TDR Pulse Generator For Testing Coax

I saw an excellent YouTube video from Alan W2AEW and thought I’d have a go at making a prettier version of the tool myself. After all, checking 50 Ohm coax cables is a common task for an amateur radio enthusiast.

Alan’s video says it all, but here’s a top-level overview. You feed a fast-edged pulse into one end of a coax cable and use your oscilloscope to measure the time it takes for the pulse to travel all the way to the other (unconnected) end, bounce, and come back. You thought the speed of light was insanely fast, right? Well, not so fast that we can’t get to grips with it travelling down a coax cable on your bench! Actually, it travels at about 0.66 times the speed of light down common-or-garden RG58 coax, but we’re still in the same ballpark as c. If you know the characteristics of the cable, you can calculate the length of the cable (or the distance from your measurement point to the first break in the cable). The circuit described in Alan’s video and this article makes such a fast-edged pulse.

With this setup you can measure the length of cable, find breaks in cable and also tell if your cable has become waterlogged. You can also characterise a sample of cable (assumed to not be defective). The fancy-schmancy name for this trick is Time Domain Reflectometry. People who lay cables for a living may have a dedicated instrument that does this – they are not cheap. My budget for this is about €20 – and I’m making a pretty one – Alan’s budget was more like $2 and some parts bin components. Of course, you will need an oscilloscope to use this gadget. You will also need BNC tee connector, a 50 Ohm impedance BNC-BNC cable and a 50 Ohm termination for your ‘scope. The cheap solution to the 50 Ohm scope termination (as opposed to something supplied by Tek, Rigol or whoever) is another tee and a 50 Ohm end plug. Those old enough to have worked with Ethernet when it was a coaxial cable will remember this setup.

You’re going to want to be using a fast-ish ‘scope for this game. If all you have is a 25 Mhz oscilloscope, two fast edges separated by 10ns will all be a bit of a blur so you’d be limited to making more rough measurements of cables at least ~10m long. If you’re set up with 100MHz or more, you’re good. Alan had a nice 350 Mhz Tek ‘scope in his video. Boy, I wish there were some of those on eBay in my part of the world!


Here’s Alan’s circuit – I’ve just added a switch and an LED to know that the battery’s good when you switch the unit on. I used the excellent, free, multi-platform KiCad for schematic entry and PCB layout.



The board is designed to mount inside the lid of an Altoids tin such that the top (with resistors, etc.) side faces inwards ‘towards the mints’. Therefore you mount the BNC connector and the LED on the back of the PCB so that they poke through holes pierced in the tin lid. The board is 2-layer with all signals routed on the top layer and the bottom layer 100% ground plane. The board dimensions are 38x42mm.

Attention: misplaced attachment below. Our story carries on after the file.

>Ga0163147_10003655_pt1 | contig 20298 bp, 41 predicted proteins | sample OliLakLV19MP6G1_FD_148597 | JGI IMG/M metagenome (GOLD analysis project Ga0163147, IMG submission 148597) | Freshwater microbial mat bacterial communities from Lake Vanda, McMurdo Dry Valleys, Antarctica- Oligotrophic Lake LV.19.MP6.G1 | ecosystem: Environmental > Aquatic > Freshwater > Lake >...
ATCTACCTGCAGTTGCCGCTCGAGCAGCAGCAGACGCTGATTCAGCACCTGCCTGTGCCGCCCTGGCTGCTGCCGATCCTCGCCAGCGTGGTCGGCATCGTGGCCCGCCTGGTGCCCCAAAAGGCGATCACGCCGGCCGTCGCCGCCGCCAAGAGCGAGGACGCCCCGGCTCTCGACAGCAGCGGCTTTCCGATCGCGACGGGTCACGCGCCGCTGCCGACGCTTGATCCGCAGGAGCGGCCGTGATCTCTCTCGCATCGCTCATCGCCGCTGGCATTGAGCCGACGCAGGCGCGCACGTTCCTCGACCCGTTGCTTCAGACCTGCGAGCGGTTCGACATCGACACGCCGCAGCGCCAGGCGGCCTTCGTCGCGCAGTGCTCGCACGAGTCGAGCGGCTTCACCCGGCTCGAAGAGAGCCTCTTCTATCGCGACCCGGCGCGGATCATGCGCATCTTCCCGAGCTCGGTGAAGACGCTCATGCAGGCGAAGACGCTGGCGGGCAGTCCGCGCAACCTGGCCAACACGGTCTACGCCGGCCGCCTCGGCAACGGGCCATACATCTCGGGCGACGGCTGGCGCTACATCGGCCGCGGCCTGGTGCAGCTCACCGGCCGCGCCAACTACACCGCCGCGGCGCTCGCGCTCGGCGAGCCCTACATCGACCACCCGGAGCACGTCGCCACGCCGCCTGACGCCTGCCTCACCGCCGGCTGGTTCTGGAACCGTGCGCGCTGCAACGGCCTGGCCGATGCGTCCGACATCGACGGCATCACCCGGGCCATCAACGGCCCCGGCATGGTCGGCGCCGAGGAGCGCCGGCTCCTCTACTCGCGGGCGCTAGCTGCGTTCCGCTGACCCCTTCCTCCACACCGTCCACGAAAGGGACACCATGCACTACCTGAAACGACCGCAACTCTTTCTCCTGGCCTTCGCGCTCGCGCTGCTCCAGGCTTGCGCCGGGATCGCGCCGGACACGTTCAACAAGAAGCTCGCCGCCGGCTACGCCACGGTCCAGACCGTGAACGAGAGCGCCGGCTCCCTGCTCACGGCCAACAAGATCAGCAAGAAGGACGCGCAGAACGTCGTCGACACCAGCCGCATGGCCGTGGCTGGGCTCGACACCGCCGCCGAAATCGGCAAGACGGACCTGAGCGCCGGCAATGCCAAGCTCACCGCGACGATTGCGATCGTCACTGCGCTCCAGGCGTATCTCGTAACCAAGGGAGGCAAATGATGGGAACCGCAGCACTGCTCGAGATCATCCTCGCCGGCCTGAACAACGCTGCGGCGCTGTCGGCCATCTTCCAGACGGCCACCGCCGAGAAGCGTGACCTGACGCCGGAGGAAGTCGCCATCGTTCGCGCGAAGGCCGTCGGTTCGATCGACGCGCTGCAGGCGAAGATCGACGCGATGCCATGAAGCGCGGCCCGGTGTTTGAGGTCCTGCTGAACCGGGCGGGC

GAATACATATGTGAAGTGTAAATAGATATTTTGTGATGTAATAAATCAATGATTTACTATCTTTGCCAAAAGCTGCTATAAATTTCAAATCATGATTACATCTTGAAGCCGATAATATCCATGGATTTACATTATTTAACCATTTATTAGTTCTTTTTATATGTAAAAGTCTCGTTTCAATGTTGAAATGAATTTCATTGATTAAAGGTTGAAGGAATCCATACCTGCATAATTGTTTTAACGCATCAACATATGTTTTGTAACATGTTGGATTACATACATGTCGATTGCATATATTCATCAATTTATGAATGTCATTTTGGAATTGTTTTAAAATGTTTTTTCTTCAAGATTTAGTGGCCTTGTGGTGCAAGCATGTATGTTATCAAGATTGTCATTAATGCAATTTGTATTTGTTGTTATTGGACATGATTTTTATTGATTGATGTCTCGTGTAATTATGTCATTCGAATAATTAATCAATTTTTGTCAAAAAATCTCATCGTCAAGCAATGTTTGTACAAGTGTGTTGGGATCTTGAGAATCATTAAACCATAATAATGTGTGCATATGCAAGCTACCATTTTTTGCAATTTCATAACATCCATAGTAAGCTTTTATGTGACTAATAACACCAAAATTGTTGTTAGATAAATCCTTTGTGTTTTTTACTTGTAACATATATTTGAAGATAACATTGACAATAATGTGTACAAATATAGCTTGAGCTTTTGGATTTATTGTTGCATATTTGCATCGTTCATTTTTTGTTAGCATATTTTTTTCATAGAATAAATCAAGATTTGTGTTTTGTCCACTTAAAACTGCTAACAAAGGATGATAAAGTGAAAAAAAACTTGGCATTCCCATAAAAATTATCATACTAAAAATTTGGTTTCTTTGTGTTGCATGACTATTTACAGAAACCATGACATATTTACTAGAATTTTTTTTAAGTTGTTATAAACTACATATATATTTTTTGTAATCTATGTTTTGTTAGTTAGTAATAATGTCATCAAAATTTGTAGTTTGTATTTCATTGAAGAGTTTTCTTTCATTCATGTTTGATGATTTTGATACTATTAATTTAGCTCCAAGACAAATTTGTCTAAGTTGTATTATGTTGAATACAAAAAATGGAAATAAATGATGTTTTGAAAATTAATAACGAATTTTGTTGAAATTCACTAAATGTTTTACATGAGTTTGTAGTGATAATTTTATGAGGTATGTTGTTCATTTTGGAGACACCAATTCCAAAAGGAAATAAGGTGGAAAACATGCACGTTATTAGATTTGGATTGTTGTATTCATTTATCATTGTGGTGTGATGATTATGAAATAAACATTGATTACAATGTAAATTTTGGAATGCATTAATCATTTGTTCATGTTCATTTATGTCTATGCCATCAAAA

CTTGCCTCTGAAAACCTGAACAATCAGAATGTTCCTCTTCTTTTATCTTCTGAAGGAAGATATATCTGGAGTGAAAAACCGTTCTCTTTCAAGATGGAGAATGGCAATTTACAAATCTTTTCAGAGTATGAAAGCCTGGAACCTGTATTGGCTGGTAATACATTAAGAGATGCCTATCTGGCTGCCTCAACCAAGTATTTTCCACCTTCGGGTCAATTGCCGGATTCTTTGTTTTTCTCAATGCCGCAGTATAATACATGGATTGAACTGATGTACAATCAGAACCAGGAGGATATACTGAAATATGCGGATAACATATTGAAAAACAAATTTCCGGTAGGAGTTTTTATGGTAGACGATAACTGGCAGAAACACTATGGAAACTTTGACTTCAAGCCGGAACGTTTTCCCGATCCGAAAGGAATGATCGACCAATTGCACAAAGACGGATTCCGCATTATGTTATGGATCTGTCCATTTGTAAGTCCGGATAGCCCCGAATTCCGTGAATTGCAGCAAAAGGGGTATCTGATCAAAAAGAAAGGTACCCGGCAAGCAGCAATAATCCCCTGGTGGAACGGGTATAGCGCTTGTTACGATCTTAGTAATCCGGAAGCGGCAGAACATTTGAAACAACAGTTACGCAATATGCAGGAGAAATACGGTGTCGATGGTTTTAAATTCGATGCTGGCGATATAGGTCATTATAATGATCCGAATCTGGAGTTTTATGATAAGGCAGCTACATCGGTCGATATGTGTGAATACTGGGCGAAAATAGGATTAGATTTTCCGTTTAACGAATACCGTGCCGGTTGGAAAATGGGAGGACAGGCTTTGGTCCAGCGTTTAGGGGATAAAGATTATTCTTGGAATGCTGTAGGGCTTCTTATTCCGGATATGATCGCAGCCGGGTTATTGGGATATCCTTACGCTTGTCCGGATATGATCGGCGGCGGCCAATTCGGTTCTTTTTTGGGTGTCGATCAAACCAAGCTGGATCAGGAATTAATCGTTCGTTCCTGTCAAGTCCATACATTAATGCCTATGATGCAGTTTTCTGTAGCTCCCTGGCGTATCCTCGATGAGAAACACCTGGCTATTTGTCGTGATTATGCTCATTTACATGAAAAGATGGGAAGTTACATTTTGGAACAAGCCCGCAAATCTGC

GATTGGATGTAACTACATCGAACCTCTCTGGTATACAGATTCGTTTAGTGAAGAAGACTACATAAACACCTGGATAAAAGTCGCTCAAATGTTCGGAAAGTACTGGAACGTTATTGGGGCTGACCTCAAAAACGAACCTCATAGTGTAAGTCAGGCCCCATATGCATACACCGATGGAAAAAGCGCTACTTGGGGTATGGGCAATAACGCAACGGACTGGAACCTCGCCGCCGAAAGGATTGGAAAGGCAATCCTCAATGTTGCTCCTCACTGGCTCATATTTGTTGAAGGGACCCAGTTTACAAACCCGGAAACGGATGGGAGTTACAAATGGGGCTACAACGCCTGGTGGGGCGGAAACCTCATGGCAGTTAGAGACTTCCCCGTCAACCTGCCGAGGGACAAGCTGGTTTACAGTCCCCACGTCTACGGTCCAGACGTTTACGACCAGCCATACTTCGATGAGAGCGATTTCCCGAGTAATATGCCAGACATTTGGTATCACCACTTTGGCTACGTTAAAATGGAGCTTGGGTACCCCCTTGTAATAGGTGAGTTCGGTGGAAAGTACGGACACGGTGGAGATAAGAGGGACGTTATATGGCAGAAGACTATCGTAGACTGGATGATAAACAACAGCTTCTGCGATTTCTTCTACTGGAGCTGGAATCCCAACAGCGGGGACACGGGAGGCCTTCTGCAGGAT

I used the awesome Dirt Cheap Dirty Boards to make about a dozen boards for $14. Shipped. You can order some boards for you and your friends here.


I ordered the PCB’s just before Chinese New Year which didn’t help their speed to arrive in my hands – about 6 weeks from file upload to receipt. On the plus side I got a nice little $1 discount in the traditional red envelope by way of saying “Kung Hei Fat Choy!”.

When I placed my last order from Digi-Key I forgot to buy some 74AC14 chips. The 74AC technology chips are hard to source in good old through-hole technology packaging from eBay. So I had to make do with 74HC14 for the first test. I was also waiting on PCB mount BNC connectors. Nonetheless, I was itchy to try this out. Here’s it running from 2 AA alkaline cells and hooked up to the scope:

When I first hooked it up to the scope I couldn’t believe my eyes since the output was a slow sine wave about 14V p-p with the little 3V square wave modulated on top. Huh? Oh, those mounting hole pads aren’t collected to the ground plane?! Right, now, with a correct 0V reference wire soldered in place…

I need to check the values that Alan had for the RC oscillator, but mine’s running slower than he specified:

In fact, I see the oscillation frequency should be 0.8 /(R C), which gives 2.5kHz for the values I’m using and the values in Alan’s circuit. Hmm. I wonder why he said 5-6 kHz? Perhaps the hysteresis levels for 74AC14 are different. Never mind, 2.5kHz is just fine.

The lower-tech HC technology logic isn’t giving too shabby a rise time, about 5ns. With my cheapo 100MHz digital ‘scope I’m going to be pushed to resolve an edge much faster than 5ns anyway:

I get the same sort of ringing that Alan got on his build, but, like he said, we don’t care – it doesn’t matter for this application – we’re all about fast edges here.

Here’s the final result in the Altoids tin:


I found that BNC connector really hard to solder, it just didn’t want to wet (before you ask, I used real Multicore Esrin 370 from Digi-Key).


I were doing the PCB again, I’d put 3 mounting holes in the layout straight away before placing components. 2 mounting screws is a bit how-ya-doin’, as Dave Jones would say. You may notice some double-sided sticky foam that I bodged between the PCB and the Altoids tin as a workaround.


If you simply must have a PCB today and / or like to etch your own PCBs, here are some SVG files that might help you do that.

Update 8 June 2015: I sent one of the PCBs to Alan W2AEW and he built and tested it on his top-notch Tek MSO. Here’s his video results. Spoiler: the PCB version works as well as the Ugly / Dead Bug construction.